Top Ten Films of 2017
From what I can tell, 2017 was a hard year for many and with rough times it is nice to go to be able to watch a movie and escape for a couple of hours. Luckily, this was a strong year for film, at least in one aspect. I can’t think of a stronger year for the horror genre without going back at least ten years. Even imperfect ones (like the heavy hitters Get Out and It to smaller movies like The Devil’s Candy and A Dark Song) were startlingly original and felt fresh all the way through. There is a reason my top 5 are filled with genre fair. Here are a few honorable mentions that I couldn’t help but bring your attention too, in no particular order:
*Logan, dir. James Mangold: Gave superhero movies a much needed makeover and new direction.
* Brigsby Bear, dir. Dave McCary: Morally questionable perhaps but it was nice to see an indie film not dive headfirst dive into cynicism.
* Three Billboards Outside Ebbing, Missouri, dir. Martin McDonagh: Not as good as In Bruges, but McDonagh can mix tragedy and slapstick better than almost anyone.
*Columbus, dir. Koganada: A movie that could have been boring but becomes a hypnotic look into two people on the cusp of their dreams, with my home state as a sumptuous backdrop.
*Radius, dir. Caroline Labrèche, Steeve Léonard: This low budget sci-fi film that is worlds better than how it looks was a grand way to end 2017.
Top Ten Films of 2017
10. Brawl in Cell Block 99, dir. S Craig Zahler: Zahler follows up his brutal western Bone Tomahawk with this equally brutal prison flick that is an absolute blast. Zahler is constantly compared to Tarantino, and it fits, but in some ways he is a little bit better. His approach to graphic violence (a mixture of glee and apprehension) makes this movie a little weightier than normal Grindhouse fare. And Vince Vaughan gives what might be his best performance ever as the stoic Bradley Thomas.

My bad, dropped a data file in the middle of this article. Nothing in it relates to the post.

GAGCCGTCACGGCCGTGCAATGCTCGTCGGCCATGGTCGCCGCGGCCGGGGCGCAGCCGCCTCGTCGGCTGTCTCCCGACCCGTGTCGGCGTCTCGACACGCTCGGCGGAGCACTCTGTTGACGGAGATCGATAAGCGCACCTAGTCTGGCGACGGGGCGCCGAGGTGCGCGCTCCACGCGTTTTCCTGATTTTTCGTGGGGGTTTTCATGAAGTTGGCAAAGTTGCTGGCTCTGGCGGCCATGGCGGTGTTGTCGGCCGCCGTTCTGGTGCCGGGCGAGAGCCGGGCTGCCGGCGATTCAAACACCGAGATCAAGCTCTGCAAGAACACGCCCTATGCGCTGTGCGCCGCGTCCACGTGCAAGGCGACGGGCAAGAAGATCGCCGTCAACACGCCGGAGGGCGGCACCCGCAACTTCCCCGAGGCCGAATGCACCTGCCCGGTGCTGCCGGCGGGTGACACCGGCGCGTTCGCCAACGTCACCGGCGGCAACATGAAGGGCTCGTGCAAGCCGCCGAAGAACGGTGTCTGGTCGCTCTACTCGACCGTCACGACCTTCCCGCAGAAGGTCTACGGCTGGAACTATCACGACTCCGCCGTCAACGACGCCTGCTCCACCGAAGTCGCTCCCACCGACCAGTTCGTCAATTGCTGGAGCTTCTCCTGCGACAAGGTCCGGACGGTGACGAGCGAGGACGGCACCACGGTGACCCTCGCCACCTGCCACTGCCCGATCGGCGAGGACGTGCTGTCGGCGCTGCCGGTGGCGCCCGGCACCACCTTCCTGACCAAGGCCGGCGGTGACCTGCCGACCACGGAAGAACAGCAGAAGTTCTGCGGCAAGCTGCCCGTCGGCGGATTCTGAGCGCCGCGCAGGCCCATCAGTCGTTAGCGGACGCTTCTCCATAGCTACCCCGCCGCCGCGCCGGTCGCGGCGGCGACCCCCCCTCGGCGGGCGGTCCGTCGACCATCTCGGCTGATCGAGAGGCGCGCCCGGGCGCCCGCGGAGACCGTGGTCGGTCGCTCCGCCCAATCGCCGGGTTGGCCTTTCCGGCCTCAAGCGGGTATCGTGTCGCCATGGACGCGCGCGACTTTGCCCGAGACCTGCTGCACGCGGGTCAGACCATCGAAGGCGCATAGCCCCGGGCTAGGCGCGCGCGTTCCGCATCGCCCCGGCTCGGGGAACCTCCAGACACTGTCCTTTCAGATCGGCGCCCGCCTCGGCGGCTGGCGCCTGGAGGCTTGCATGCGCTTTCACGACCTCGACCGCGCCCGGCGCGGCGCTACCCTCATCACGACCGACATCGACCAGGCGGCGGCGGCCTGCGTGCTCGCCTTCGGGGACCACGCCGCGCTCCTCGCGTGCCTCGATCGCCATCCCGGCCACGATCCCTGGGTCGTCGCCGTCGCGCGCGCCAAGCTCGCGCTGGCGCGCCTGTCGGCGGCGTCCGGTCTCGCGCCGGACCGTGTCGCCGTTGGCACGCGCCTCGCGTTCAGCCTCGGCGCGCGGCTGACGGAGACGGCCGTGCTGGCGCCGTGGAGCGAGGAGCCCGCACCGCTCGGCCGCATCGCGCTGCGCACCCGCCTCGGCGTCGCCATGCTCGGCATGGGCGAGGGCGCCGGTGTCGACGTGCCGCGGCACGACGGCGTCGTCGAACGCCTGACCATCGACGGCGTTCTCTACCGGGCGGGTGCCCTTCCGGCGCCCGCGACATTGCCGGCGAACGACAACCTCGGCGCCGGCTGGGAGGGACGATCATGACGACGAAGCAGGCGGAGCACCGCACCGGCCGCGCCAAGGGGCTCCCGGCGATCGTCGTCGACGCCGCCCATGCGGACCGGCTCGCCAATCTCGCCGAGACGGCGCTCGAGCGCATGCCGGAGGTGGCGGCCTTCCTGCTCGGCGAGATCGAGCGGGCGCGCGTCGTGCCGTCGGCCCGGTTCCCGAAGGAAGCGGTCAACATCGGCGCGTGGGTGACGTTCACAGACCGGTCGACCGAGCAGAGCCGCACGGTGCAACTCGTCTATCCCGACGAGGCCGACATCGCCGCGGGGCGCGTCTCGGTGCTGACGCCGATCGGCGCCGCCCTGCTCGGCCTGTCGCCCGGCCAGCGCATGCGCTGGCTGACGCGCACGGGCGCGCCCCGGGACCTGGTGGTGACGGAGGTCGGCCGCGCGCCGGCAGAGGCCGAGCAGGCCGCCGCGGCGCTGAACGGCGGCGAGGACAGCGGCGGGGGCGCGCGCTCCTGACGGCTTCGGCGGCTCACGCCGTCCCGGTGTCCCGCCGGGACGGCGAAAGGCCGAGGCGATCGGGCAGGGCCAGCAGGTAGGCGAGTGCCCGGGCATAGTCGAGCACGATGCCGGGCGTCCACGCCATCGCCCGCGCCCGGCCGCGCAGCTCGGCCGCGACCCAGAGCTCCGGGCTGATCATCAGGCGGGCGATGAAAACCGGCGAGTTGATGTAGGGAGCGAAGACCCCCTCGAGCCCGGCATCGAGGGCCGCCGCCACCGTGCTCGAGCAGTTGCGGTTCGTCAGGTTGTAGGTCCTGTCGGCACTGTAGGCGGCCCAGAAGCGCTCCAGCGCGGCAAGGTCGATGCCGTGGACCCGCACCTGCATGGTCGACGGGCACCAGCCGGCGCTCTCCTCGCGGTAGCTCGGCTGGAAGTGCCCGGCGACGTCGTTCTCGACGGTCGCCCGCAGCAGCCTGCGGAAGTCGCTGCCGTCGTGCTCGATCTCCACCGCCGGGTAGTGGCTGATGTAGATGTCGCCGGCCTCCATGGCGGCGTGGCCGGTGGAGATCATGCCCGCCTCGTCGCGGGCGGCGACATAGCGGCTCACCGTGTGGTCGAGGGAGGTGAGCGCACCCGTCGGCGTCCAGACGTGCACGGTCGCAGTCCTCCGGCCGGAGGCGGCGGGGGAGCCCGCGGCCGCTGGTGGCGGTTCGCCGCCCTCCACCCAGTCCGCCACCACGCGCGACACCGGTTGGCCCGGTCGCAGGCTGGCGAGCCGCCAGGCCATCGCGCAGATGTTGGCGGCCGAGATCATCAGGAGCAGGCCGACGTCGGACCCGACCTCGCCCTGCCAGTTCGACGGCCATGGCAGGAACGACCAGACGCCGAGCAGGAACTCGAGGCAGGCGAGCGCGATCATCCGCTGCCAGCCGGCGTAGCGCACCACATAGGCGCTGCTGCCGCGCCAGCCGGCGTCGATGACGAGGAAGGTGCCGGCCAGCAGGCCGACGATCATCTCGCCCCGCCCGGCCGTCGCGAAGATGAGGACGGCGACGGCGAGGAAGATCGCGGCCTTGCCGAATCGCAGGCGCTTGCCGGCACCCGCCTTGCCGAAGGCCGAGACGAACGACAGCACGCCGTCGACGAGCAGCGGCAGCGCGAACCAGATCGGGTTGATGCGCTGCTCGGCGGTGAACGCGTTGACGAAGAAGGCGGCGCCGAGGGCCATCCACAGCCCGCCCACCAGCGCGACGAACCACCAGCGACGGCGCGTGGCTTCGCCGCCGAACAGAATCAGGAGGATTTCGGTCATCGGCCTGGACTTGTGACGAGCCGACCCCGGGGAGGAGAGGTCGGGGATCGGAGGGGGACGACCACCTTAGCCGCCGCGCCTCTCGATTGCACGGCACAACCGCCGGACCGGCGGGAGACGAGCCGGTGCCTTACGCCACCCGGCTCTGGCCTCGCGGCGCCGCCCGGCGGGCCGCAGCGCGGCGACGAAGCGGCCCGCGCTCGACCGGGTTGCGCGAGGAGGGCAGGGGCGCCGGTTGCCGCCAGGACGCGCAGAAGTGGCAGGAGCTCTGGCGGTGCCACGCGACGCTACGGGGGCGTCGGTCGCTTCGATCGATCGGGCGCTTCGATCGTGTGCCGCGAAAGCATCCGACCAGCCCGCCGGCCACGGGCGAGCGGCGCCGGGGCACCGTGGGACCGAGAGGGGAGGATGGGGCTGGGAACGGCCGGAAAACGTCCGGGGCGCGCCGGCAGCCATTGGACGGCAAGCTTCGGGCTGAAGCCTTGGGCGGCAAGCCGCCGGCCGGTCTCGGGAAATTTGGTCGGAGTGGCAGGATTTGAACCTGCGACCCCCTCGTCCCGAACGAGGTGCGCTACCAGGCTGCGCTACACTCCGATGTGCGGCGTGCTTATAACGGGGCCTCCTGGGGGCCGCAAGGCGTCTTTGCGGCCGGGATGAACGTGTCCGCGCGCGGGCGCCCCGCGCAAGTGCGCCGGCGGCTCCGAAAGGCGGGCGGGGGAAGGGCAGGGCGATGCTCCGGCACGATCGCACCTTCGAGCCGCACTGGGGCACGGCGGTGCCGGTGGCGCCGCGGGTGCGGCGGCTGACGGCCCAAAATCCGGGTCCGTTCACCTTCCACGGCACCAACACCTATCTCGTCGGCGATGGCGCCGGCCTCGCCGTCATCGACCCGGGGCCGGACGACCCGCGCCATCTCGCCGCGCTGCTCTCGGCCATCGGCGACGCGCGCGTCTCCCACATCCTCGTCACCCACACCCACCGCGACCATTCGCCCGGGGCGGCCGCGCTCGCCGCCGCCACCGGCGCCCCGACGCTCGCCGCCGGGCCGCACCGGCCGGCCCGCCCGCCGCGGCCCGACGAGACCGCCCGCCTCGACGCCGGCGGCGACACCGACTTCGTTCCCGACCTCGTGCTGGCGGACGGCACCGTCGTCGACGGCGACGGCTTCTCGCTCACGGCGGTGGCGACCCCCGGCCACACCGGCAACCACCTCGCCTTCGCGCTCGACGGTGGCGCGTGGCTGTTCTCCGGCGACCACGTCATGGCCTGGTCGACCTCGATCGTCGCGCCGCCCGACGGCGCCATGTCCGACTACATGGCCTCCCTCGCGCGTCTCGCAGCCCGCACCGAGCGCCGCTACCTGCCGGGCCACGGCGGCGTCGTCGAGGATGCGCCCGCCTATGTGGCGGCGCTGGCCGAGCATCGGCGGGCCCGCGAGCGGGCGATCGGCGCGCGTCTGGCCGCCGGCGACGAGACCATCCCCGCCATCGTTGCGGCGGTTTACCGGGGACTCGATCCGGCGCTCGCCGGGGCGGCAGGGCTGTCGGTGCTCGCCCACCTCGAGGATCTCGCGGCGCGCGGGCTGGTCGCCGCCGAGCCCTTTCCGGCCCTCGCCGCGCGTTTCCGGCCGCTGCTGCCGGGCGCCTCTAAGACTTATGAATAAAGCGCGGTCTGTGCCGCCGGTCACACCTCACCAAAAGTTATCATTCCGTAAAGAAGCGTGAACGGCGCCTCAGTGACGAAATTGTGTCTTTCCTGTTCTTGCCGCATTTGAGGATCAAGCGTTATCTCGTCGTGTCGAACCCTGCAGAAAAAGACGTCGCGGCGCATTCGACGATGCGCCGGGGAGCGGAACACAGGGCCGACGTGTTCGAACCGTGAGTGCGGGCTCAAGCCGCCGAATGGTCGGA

9. Wind River, dir. Taylor Sheridan: After writing two critically acclaimed neo-westerns, Sheridan jumps comfortably behind the camera to tell this somber story of the death of a young Native American girl. The snows of Wyoming might as well be the harsh desert of West Texas: a place where nature’s cruel indifference leads to very human tragedy.
8. John Wick Chapter 2, dir. Chad Stahelski: My favorite movie (in retrospect) of 2014 gets a fantastic sequel that follows the titular ex-hit man, played wonderfully by Keanu Reeves, deeper into this strange world created in the first movie. It also has unexpected depth as well, as we follow John as he forced to strip away what little he had after the first movie. It leaves a lot of questions I can’t wait for the third film to answer.
7. Lucky, dir. John Carroll Lynch: You couldn’t ask for a better final film from the legendary Harry Dean Stanton. This film about an aging atheist facing his mortality doesn’t cheapen things by providing easy answers. Instead, what we get is an odd and charming look at an impossibly small town and one man’s bittersweet reckoning with his impending death.